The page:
By Jimoh Abdullahi
In August, 2019 President Muhammad Buhari ordered the closure of Benin Republic border in order to encourage domestic production of rice and to curtail smuggling, yet the attempt was dismal as people did not buy their local rice that is full of chaffs as a result of unavailability technological machines to perfect it. Meanwhile, government needs to increase the allocation of the sector for prosperity.
For any other things to be considered FOOD must come first because it serves as a saviour from the hand of number one enemies__ Hunger and Malnutrition. And this food in question is a product of Agriculture.
However, the state of Agriculture in Nigeria that is believed to be a live wire is not appealing. And its problem descends from the top. It all started from the 1970’s during the foray of Nigeria’s oil exploration business when Nigeria detoured from Agriculture. Agricultural economy that accounted for 85% of the Nigeria foreign exchange earnings 90% of employment generation and 80% of the Nation’s Gross Domestic product (GDP) in the 1960’s according to the (Central Bank of Nigeria CBN: 2016) when Nigeria was one the world’s largest producer and exporter of Palm oil, Cocoa, Ground nut, Cotton, Coffee, Rubber, Hide& skin and so on.
It is no longer genuine that Nigeria is endowed with 79 million hectares of vast arable land, 267.7 billion m3 of water for irrigation and 57.9 billion m3 of underground water etc. With all these useful resources the posture of the government towards Agriculture is frustrating. Take from the 2022’s 1.8% budget for Agricultural sector which is the highest in four years. In 2017 it was 1.70% in 2018; 2.00%; 2019; 1.56%; 2020; 1.34%; 2021; 1. 37%. And all these allocations still fall to 1% of Maputo Declaration of 10% on July, 2003 held in Mozambique under Comprehensive Africa Agriculture Development Program (CAADP), eighteen years back to this time. A reasonable ratio for Agriculture since the advent of democracy in 1999 could be traced back to the tenure of President Umar Musa Yar’adua, which were 5.41%; 2008; 5.38% in 2009.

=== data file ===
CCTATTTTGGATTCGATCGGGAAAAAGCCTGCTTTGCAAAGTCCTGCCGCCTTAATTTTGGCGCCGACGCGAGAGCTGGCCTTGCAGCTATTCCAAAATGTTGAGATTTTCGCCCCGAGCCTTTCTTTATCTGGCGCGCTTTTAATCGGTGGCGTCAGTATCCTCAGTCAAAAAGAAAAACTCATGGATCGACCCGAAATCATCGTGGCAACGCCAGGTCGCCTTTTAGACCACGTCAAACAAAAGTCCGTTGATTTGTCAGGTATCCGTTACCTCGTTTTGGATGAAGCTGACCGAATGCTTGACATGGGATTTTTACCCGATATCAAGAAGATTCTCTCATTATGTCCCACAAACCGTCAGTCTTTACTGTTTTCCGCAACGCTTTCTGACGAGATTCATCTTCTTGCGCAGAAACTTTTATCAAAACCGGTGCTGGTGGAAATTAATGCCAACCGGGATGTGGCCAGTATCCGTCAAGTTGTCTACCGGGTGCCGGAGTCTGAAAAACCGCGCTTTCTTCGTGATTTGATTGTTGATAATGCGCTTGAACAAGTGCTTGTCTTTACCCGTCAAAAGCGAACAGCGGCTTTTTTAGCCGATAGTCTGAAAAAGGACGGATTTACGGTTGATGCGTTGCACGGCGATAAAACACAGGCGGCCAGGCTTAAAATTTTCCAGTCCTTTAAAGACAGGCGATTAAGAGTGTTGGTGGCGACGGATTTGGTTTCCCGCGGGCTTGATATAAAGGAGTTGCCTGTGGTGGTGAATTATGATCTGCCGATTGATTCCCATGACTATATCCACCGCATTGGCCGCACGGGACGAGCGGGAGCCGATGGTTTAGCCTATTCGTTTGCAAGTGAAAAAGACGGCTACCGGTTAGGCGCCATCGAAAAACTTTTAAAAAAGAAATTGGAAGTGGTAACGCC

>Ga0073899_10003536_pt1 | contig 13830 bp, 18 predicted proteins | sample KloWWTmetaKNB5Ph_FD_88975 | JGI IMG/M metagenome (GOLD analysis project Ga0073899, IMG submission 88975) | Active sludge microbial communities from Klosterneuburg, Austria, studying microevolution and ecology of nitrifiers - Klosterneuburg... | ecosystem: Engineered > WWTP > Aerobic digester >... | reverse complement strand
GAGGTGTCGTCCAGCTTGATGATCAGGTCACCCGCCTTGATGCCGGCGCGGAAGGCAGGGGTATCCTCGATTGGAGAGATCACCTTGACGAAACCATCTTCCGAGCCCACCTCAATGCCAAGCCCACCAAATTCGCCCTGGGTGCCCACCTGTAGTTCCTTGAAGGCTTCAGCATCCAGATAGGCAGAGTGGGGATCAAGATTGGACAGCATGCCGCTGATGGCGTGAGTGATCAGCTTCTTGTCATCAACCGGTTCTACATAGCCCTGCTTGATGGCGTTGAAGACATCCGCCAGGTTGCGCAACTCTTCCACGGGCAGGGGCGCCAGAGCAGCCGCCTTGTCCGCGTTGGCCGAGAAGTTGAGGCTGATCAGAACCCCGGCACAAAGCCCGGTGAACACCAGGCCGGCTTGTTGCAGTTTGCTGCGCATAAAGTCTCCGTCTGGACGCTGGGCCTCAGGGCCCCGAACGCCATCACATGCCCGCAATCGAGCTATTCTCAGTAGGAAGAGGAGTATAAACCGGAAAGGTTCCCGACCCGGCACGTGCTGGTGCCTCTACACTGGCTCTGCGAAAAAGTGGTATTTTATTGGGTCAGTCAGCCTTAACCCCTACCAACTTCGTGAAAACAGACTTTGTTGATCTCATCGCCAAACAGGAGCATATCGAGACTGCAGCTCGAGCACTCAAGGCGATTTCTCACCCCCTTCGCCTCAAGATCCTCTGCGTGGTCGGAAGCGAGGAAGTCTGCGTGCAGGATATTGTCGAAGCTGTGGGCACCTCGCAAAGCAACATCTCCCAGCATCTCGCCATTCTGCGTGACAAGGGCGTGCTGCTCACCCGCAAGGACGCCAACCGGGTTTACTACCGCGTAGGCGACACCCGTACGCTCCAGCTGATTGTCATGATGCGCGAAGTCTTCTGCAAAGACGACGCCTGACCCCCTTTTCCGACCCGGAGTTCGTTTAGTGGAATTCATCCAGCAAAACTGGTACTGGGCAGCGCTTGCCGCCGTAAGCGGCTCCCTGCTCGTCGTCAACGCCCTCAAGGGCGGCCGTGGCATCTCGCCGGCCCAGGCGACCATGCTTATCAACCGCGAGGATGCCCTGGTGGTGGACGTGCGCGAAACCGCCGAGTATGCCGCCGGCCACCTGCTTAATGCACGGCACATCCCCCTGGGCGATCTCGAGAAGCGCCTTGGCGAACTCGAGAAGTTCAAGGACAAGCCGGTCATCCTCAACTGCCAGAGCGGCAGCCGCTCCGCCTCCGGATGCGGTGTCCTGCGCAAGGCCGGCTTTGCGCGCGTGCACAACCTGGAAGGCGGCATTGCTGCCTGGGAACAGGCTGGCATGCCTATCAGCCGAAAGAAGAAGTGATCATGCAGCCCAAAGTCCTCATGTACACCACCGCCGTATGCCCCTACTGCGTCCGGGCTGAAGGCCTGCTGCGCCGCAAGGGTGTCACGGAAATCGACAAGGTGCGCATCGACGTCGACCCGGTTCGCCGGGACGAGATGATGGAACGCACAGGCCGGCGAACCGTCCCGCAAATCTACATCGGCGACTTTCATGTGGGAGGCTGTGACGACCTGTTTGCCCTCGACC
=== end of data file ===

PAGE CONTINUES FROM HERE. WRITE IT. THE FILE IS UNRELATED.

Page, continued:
Despite the fact that, 60-70% of Nigerian population engaged in Agriculture yet, the figures of people practicing farming recently have reduced drastically due to a number of factors ranging from the incessant Farmer-Herders clashes, insecurity; the ugly incidence of November 28, 2020 in Maiduguri, Zabarmari where about 78 rice farmers were killed by the Boko-Haram terrorists is a case in point. Low profit and shortage, many small scale farmers that manage to opt for farming do not get necessary aids from the government in terms of unsubsidized fertilizers, seeds, herbicides and the likes they buy as crop farmers. Conspicuously, outdated tools are still in use to carry out the toiling task of Agriculture in Nigeria in this 21st century and that particularly scare people especially the youthful graduates from going into Agricultural business where success resides. Majority of them see Agriculture as a task of uncultured people thus, they are finding what is not lost in Cybercrimes, Kidnapping, Robbery and all other filthy jobs as a result of unemployment. Norwegian country makes use of high-tech food production systems with wide spread fast-paced digitalisation. The country has developed different autonomous robots that can carry out varieties of tasks on a farm field. For instance, the country has an autonomous weeding robots that can reduce the use of herbicide by 95%. It is the first country in the world that has ever produced virtual fencing system for grazing animal. Find my, in turn offers a tracking collars that use global positioning system (GPS) so, farmers can monitor livestock on their smartphones. All those attract young people to agricultural business.